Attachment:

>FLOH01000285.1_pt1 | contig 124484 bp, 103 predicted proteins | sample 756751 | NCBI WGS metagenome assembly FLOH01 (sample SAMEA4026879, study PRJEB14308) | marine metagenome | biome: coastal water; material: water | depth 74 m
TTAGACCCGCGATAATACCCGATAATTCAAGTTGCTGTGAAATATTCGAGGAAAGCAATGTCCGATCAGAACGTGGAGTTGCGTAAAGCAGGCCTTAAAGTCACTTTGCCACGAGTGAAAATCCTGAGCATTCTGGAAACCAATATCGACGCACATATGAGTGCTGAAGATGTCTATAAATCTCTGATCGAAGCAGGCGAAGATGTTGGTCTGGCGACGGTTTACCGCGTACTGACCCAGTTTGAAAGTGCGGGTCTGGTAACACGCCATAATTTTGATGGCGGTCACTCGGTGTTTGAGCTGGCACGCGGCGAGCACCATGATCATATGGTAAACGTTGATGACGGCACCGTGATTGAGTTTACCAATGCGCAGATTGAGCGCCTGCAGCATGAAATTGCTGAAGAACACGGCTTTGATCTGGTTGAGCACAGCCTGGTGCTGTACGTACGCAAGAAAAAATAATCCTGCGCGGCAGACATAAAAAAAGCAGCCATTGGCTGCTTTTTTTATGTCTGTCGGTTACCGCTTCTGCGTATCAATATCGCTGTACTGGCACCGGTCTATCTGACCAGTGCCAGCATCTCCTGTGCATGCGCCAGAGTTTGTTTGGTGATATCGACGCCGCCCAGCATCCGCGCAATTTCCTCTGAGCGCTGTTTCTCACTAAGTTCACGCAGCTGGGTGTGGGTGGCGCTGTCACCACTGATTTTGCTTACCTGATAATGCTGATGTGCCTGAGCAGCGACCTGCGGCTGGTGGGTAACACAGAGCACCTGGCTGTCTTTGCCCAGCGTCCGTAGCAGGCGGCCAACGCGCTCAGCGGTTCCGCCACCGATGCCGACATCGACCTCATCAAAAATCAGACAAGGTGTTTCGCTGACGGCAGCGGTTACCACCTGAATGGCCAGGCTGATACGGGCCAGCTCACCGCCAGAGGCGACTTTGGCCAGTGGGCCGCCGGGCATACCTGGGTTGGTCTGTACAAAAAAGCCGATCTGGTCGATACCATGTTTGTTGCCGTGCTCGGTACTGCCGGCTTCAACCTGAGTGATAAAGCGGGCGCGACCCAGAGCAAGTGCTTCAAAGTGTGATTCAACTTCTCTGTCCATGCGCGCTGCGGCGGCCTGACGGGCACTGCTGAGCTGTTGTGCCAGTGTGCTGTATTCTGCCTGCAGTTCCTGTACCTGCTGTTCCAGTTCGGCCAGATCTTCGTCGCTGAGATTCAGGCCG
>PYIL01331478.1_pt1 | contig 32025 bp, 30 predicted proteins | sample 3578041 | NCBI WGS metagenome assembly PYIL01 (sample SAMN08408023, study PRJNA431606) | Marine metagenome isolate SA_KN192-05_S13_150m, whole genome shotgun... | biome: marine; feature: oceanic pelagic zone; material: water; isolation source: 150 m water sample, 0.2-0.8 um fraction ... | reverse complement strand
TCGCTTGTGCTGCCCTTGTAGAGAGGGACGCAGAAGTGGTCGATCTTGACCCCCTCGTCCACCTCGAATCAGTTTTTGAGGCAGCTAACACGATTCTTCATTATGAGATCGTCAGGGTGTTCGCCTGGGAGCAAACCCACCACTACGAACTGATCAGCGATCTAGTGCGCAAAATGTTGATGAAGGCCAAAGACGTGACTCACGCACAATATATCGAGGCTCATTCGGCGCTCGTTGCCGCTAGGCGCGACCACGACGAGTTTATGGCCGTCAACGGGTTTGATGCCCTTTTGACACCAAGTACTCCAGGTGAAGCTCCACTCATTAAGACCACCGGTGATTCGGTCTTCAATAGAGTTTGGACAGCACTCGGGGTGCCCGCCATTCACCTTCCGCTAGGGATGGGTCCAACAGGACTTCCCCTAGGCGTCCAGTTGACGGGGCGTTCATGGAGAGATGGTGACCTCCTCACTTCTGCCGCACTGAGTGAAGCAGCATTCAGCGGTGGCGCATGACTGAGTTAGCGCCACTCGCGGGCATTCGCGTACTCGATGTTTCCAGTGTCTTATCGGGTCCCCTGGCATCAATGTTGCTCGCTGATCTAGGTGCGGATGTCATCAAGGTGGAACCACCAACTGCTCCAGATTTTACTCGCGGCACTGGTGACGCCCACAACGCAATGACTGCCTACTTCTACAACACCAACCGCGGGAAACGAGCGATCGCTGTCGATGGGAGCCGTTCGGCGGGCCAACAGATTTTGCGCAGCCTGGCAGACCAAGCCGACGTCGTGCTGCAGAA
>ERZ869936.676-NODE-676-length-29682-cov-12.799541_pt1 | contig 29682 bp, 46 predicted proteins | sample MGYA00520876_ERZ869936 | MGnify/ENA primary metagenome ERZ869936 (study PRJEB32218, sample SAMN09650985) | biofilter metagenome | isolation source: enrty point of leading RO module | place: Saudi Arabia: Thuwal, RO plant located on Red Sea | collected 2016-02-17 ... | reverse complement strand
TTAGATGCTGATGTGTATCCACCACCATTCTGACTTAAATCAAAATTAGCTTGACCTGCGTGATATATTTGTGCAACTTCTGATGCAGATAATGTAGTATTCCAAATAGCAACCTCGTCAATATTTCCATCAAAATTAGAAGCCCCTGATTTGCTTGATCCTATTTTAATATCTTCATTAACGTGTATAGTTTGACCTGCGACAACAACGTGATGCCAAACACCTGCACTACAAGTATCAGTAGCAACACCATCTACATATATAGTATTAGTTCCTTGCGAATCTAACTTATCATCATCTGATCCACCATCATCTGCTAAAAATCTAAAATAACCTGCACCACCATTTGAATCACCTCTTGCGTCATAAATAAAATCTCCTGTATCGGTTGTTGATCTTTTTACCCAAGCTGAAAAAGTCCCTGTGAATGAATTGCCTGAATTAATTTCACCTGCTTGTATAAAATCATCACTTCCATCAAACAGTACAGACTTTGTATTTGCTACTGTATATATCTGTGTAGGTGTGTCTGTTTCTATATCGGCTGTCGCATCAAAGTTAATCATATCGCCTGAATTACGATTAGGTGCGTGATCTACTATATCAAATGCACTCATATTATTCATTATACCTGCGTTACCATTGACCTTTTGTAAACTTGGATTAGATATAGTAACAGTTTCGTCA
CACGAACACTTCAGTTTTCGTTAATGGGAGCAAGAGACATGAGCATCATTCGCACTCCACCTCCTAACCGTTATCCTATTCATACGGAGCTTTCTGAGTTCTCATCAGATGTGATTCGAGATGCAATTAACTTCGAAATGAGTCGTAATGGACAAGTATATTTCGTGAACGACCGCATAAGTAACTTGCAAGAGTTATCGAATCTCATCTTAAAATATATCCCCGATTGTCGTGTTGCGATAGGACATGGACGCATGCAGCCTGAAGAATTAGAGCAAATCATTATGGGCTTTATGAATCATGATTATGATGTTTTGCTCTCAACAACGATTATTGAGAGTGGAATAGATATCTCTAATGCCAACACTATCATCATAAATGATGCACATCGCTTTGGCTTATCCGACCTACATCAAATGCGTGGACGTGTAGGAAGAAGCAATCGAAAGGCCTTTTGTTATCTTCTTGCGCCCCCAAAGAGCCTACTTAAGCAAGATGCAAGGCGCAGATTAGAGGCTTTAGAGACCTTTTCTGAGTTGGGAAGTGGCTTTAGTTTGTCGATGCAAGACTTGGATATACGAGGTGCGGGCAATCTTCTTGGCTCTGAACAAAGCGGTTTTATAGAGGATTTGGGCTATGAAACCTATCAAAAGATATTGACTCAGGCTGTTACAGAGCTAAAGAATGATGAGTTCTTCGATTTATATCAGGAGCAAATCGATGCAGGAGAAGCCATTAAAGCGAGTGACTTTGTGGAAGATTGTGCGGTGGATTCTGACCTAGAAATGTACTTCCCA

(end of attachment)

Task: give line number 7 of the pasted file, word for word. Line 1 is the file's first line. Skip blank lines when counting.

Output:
CACGAACACTTCAGTTTTCGTTAATGGGAGCAAGAGACATGAGCATCATTCGCACTCCACCTCCTAACCGTTATCCTATTCATACGGAGCTTTCTGAGTTCTCATCAGATGTGATTCGAGATGCAATTAACTTCGAAATGAGTCGTAATGGACAAGTATATTTCGTGAACGACCGCATAAGTAACTTGCAAGAGTTATCGAATCTCATCTTAAAATATATCCCCGATTGTCGTGTTGCGATAGGACATGGACGCATGCAGCCTGAAGAATTAGAGCAAATCATTATGGGCTTTATGAATCATGATTATGATGTTTTGCTCTCAACAACGATTATTGAGAGTGGAATAGATATCTCTAATGCCAACACTATCATCATAAATGATGCACATCGCTTTGGCTTATCCGACCTACATCAAATGCGTGGACGTGTAGGAAGAAGCAATCGAAAGGCCTTTTGTTATCTTCTTGCGCCCCCAAAGAGCCTACTTAAGCAAGATGCAAGGCGCAGATTAGAGGCTTTAGAGACCTTTTCTGAGTTGGGAAGTGGCTTTAGTTTGTCGATGCAAGACTTGGATATACGAGGTGCGGGCAATCTTCTTGGCTCTGAACAAAGCGGTTTTATAGAGGATTTGGGCTATGAAACCTATCAAAAGATATTGACTCAGGCTGTTACAGAGCTAAAGAATGATGAGTTCTTCGATTTATATCAGGAGCAAATCGATGCAGGAGAAGCCATTAAAGCGAGTGACTTTGTGGAAGATTGTGCGGTGGATTCTGACCTAGAAATGTACTTCCCA